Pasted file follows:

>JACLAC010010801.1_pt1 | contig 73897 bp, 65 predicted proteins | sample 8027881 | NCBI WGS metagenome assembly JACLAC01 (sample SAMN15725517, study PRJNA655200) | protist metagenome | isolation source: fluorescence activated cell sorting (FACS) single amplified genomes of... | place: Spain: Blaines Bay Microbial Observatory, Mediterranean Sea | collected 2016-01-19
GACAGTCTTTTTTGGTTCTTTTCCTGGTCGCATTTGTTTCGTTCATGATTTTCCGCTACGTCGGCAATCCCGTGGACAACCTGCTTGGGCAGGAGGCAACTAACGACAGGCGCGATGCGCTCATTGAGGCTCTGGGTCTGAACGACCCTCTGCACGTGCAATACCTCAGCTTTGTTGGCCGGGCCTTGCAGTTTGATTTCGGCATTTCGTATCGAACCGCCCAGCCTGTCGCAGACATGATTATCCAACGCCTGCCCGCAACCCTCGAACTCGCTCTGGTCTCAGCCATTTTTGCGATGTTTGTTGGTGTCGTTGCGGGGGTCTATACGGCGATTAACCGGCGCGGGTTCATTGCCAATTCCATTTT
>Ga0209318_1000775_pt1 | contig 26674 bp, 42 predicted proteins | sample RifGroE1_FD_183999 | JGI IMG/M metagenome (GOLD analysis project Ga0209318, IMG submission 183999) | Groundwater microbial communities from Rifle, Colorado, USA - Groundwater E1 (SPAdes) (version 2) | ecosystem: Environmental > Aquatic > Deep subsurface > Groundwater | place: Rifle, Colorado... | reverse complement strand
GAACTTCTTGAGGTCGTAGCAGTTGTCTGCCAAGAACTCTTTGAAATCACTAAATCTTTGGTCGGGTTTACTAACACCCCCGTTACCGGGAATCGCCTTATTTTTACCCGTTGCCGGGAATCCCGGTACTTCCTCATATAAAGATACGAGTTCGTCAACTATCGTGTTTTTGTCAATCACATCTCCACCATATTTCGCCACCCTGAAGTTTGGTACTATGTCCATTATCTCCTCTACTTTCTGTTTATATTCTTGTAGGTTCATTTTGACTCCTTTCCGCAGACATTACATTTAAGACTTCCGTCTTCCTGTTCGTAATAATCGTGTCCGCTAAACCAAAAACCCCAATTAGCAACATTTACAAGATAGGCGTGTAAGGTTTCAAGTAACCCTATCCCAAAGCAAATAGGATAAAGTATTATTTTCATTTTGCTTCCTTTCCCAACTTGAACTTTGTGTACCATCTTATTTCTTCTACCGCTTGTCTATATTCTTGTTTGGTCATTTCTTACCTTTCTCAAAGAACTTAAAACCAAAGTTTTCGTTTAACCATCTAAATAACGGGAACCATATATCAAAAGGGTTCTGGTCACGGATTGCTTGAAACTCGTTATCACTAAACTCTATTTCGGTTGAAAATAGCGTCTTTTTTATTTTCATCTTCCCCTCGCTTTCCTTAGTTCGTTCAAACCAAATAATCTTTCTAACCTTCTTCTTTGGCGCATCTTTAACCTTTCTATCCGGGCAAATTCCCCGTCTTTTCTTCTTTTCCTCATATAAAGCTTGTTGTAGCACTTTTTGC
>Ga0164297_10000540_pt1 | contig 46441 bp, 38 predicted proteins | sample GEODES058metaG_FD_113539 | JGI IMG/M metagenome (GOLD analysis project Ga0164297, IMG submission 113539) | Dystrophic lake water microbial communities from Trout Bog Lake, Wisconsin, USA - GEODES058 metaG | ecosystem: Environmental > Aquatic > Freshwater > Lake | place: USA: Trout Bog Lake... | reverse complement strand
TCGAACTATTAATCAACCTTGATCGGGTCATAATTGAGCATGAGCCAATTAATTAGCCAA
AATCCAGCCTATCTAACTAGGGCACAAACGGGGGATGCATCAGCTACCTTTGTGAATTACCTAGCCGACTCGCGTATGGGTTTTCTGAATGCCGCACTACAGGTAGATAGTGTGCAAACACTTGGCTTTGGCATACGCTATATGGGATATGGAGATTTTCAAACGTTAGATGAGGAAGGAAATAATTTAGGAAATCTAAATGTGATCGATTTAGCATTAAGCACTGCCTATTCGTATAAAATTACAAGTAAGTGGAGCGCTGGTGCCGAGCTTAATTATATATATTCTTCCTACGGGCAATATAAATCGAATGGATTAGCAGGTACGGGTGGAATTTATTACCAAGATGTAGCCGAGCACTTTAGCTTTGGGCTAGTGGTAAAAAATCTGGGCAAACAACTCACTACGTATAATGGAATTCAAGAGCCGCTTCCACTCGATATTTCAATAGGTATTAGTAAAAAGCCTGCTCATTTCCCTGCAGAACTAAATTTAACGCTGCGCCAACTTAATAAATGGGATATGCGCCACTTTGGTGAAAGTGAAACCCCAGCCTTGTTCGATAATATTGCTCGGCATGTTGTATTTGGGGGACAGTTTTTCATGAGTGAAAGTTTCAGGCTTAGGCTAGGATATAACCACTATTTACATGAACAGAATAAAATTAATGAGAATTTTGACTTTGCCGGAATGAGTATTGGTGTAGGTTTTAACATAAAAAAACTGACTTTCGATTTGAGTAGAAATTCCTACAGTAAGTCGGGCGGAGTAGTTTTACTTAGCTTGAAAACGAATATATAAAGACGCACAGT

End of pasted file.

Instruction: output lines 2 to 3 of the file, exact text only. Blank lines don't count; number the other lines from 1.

GACAGTCTTTTTTGGTTCTTTTCCTGGTCGCATTTGTTTCGTTCATGATTTTCCGCTACGTCGGCAATCCCGTGGACAACCTGCTTGGGCAGGAGGCAACTAACGACAGGCGCGATGCGCTCATTGAGGCTCTGGGTCTGAACGACCCTCTGCACGTGCAATACCTCAGCTTTGTTGGCCGGGCCTTGCAGTTTGATTTCGGCATTTCGTATCGAACCGCCCAGCCTGTCGCAGACATGATTATCCAACGCCTGCCCGCAACCCTCGAACTCGCTCTGGTCTCAGCCATTTTTGCGATGTTTGTTGGTGTCGTTGCGGGGGTCTATACGGCGATTAACCGGCGCGGGTTCATTGCCAATTCCATTTT
>Ga0209318_1000775_pt1 | contig 26674 bp, 42 predicted proteins | sample RifGroE1_FD_183999 | JGI IMG/M metagenome (GOLD analysis project Ga0209318, IMG submission 183999) | Groundwater microbial communities from Rifle, Colorado, USA - Groundwater E1 (SPAdes) (version 2) | ecosystem: Environmental > Aquatic > Deep subsurface > Groundwater | place: Rifle, Colorado... | reverse complement strand